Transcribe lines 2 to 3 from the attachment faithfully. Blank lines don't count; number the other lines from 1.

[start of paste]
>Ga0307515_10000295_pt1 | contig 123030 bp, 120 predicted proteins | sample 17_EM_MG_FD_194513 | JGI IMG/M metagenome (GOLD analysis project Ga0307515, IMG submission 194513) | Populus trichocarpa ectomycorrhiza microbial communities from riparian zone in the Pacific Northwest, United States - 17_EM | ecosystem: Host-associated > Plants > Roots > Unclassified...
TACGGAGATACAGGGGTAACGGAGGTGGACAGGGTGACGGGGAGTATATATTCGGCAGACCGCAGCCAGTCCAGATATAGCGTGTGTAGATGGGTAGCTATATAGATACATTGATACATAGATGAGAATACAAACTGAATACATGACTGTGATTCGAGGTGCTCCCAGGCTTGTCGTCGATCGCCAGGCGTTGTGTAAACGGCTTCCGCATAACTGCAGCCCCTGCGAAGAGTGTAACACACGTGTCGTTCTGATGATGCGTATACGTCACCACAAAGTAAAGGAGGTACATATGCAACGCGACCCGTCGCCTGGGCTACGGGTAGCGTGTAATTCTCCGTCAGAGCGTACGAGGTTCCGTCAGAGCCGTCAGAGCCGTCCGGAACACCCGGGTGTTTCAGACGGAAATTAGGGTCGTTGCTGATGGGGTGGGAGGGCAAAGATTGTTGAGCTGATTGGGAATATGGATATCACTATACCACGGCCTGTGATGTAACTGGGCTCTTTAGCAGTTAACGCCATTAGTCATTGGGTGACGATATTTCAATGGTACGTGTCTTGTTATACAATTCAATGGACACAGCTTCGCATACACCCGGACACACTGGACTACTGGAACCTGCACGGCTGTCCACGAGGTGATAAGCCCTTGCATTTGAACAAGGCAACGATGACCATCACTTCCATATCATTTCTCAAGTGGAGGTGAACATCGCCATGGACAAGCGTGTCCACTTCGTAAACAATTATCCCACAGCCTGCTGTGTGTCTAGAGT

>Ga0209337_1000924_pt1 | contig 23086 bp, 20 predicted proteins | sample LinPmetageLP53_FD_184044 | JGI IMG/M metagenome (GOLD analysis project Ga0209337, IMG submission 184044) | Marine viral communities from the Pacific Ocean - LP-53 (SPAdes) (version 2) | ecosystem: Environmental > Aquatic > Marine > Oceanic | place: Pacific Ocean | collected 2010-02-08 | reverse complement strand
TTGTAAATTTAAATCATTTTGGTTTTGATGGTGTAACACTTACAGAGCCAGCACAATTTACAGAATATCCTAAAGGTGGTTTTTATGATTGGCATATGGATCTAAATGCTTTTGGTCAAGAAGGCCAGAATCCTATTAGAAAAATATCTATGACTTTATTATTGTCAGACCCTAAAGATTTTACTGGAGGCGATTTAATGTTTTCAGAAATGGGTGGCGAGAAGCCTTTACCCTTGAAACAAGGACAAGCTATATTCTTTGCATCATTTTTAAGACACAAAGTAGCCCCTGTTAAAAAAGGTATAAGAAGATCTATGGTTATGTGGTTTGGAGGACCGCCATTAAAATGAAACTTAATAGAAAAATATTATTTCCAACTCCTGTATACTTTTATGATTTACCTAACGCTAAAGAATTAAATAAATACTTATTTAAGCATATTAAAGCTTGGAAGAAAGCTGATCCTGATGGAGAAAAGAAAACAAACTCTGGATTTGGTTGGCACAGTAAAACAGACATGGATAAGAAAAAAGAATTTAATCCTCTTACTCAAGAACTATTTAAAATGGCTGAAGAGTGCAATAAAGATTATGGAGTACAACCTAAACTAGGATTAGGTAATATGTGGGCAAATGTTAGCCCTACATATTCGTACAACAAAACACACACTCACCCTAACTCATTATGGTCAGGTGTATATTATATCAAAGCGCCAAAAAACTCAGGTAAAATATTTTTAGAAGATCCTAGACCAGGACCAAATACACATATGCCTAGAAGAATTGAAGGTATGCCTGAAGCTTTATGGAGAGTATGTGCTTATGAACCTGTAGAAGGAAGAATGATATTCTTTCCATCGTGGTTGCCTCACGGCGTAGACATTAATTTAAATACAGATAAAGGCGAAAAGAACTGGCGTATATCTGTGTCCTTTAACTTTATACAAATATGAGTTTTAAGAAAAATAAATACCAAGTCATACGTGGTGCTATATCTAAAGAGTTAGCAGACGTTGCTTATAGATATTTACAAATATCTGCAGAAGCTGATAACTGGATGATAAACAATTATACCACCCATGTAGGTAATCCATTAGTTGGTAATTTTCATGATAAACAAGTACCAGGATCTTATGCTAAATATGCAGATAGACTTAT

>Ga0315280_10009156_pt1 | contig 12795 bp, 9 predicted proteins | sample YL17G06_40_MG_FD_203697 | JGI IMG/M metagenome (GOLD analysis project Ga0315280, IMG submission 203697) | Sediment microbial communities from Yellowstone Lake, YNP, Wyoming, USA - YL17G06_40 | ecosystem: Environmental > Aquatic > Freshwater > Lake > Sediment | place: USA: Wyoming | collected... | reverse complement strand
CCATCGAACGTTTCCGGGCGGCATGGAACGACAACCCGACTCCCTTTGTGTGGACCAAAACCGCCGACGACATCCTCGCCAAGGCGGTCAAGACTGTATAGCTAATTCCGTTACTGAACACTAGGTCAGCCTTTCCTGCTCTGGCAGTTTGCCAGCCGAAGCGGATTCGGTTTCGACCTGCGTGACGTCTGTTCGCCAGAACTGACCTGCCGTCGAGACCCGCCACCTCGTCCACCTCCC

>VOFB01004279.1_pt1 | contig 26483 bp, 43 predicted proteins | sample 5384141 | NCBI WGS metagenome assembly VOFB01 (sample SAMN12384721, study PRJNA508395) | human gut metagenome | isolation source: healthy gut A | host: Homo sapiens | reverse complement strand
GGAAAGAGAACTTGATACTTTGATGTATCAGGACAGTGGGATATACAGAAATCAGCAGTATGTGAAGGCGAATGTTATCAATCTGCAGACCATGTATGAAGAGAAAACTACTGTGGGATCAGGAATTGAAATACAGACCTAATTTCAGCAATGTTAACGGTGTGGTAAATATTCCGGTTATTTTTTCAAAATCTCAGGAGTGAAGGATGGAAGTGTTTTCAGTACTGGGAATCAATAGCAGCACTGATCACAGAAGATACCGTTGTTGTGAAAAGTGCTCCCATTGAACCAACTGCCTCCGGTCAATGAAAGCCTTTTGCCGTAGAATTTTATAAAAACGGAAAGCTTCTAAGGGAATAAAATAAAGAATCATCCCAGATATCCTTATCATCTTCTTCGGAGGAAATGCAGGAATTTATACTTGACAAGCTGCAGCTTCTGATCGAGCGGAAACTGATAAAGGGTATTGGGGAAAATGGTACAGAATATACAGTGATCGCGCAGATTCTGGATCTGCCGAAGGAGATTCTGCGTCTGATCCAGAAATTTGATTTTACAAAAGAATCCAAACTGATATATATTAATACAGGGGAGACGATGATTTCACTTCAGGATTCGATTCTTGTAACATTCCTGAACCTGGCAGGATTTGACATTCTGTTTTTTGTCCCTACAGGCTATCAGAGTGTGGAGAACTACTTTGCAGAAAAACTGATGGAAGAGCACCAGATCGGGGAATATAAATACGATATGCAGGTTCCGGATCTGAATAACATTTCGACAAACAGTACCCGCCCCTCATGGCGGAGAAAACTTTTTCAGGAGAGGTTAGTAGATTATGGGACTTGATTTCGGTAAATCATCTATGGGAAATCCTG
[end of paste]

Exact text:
TACGGAGATACAGGGGTAACGGAGGTGGACAGGGTGACGGGGAGTATATATTCGGCAGACCGCAGCCAGTCCAGATATAGCGTGTGTAGATGGGTAGCTATATAGATACATTGATACATAGATGAGAATACAAACTGAATACATGACTGTGATTCGAGGTGCTCCCAGGCTTGTCGTCGATCGCCAGGCGTTGTGTAAACGGCTTCCGCATAACTGCAGCCCCTGCGAAGAGTGTAACACACGTGTCGTTCTGATGATGCGTATACGTCACCACAAAGTAAAGGAGGTACATATGCAACGCGACCCGTCGCCTGGGCTACGGGTAGCGTGTAATTCTCCGTCAGAGCGTACGAGGTTCCGTCAGAGCCGTCAGAGCCGTCCGGAACACCCGGGTGTTTCAGACGGAAATTAGGGTCGTTGCTGATGGGGTGGGAGGGCAAAGATTGTTGAGCTGATTGGGAATATGGATATCACTATACCACGGCCTGTGATGTAACTGGGCTCTTTAGCAGTTAACGCCATTAGTCATTGGGTGACGATATTTCAATGGTACGTGTCTTGTTATACAATTCAATGGACACAGCTTCGCATACACCCGGACACACTGGACTACTGGAACCTGCACGGCTGTCCACGAGGTGATAAGCCCTTGCATTTGAACAAGGCAACGATGACCATCACTTCCATATCATTTCTCAAGTGGAGGTGAACATCGCCATGGACAAGCGTGTCCACTTCGTAAACAATTATCCCACAGCCTGCTGTGTGTCTAGAGT

>Ga0209337_1000924_pt1 | contig 23086 bp, 20 predicted proteins | sample LinPmetageLP53_FD_184044 | JGI IMG/M metagenome (GOLD analysis project Ga0209337, IMG submission 184044) | Marine viral communities from the Pacific Ocean - LP-53 (SPAdes) (version 2) | ecosystem: Environmental > Aquatic > Marine > Oceanic | place: Pacific Ocean | collected 2010-02-08 | reverse complement strand